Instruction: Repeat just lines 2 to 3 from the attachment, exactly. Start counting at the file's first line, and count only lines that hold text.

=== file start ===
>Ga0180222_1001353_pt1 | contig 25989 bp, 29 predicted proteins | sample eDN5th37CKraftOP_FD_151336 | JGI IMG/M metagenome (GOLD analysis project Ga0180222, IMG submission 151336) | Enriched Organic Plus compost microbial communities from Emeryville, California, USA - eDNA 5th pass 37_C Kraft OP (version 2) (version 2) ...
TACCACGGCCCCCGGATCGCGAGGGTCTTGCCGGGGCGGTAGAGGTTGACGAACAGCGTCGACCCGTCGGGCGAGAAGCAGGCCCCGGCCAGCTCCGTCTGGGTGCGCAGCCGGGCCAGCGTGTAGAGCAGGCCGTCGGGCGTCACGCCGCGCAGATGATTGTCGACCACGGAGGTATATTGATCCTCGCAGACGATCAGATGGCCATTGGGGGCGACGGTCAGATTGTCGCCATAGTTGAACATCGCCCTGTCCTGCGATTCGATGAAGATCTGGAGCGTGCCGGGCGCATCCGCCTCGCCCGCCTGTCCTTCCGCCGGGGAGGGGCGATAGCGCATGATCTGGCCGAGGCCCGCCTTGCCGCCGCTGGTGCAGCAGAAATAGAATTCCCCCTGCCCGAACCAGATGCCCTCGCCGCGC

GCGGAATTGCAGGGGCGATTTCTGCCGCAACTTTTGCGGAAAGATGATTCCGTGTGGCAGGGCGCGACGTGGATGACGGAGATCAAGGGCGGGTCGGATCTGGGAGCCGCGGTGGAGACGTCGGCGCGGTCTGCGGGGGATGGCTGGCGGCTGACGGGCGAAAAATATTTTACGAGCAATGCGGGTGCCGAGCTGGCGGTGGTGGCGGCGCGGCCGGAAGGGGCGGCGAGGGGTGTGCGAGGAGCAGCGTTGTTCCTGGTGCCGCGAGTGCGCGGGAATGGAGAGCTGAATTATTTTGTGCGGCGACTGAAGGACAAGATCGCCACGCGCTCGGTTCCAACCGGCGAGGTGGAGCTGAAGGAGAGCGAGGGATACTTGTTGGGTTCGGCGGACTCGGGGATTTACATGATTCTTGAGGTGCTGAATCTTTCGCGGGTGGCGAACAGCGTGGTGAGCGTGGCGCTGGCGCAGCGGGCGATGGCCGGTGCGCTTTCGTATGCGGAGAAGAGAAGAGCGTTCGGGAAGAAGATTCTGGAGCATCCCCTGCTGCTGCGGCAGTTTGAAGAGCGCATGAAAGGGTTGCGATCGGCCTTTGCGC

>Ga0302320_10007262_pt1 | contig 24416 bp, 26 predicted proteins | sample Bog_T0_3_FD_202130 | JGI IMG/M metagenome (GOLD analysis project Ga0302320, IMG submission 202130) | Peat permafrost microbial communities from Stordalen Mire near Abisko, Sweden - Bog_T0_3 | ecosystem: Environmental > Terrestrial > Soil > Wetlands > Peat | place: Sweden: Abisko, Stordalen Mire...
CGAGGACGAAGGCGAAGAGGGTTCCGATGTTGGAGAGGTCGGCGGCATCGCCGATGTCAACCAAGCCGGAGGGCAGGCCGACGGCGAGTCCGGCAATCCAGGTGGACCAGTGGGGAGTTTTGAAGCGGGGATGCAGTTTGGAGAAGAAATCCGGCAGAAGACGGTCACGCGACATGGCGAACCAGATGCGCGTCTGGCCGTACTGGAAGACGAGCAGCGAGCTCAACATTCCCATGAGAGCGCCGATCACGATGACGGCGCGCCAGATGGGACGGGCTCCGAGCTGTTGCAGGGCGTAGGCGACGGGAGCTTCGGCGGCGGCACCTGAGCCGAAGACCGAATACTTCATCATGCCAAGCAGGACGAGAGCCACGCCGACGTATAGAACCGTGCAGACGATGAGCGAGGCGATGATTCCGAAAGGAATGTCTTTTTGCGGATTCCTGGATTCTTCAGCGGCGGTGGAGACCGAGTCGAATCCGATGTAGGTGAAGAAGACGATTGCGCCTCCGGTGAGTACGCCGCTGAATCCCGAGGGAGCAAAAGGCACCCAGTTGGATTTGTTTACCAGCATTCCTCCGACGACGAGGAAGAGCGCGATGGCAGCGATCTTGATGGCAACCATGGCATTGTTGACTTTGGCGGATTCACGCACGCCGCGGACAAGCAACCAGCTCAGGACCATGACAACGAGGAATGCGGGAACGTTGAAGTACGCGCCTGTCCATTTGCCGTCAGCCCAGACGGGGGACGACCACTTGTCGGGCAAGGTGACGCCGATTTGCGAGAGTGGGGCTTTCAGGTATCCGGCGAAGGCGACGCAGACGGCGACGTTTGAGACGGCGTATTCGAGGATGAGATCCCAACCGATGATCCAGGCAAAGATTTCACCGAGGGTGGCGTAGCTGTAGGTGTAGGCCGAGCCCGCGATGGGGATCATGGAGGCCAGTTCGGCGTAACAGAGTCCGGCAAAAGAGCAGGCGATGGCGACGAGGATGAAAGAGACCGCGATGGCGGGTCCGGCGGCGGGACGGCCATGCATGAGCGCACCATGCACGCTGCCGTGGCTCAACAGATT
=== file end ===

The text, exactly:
TACCACGGCCCCCGGATCGCGAGGGTCTTGCCGGGGCGGTAGAGGTTGACGAACAGCGTCGACCCGTCGGGCGAGAAGCAGGCCCCGGCCAGCTCCGTCTGGGTGCGCAGCCGGGCCAGCGTGTAGAGCAGGCCGTCGGGCGTCACGCCGCGCAGATGATTGTCGACCACGGAGGTATATTGATCCTCGCAGACGATCAGATGGCCATTGGGGGCGACGGTCAGATTGTCGCCATAGTTGAACATCGCCCTGTCCTGCGATTCGATGAAGATCTGGAGCGTGCCGGGCGCATCCGCCTCGCCCGCCTGTCCTTCCGCCGGGGAGGGGCGATAGCGCATGATCTGGCCGAGGCCCGCCTTGCCGCCGCTGGTGCAGCAGAAATAGAATTCCCCCTGCCCGAACCAGATGCCCTCGCCGCGC

GCGGAATTGCAGGGGCGATTTCTGCCGCAACTTTTGCGGAAAGATGATTCCGTGTGGCAGGGCGCGACGTGGATGACGGAGATCAAGGGCGGGTCGGATCTGGGAGCCGCGGTGGAGACGTCGGCGCGGTCTGCGGGGGATGGCTGGCGGCTGACGGGCGAAAAATATTTTACGAGCAATGCGGGTGCCGAGCTGGCGGTGGTGGCGGCGCGGCCGGAAGGGGCGGCGAGGGGTGTGCGAGGAGCAGCGTTGTTCCTGGTGCCGCGAGTGCGCGGGAATGGAGAGCTGAATTATTTTGTGCGGCGACTGAAGGACAAGATCGCCACGCGCTCGGTTCCAACCGGCGAGGTGGAGCTGAAGGAGAGCGAGGGATACTTGTTGGGTTCGGCGGACTCGGGGATTTACATGATTCTTGAGGTGCTGAATCTTTCGCGGGTGGCGAACAGCGTGGTGAGCGTGGCGCTGGCGCAGCGGGCGATGGCCGGTGCGCTTTCGTATGCGGAGAAGAGAAGAGCGTTCGGGAAGAAGATTCTGGAGCATCCCCTGCTGCTGCGGCAGTTTGAAGAGCGCATGAAAGGGTTGCGATCGGCCTTTGCGC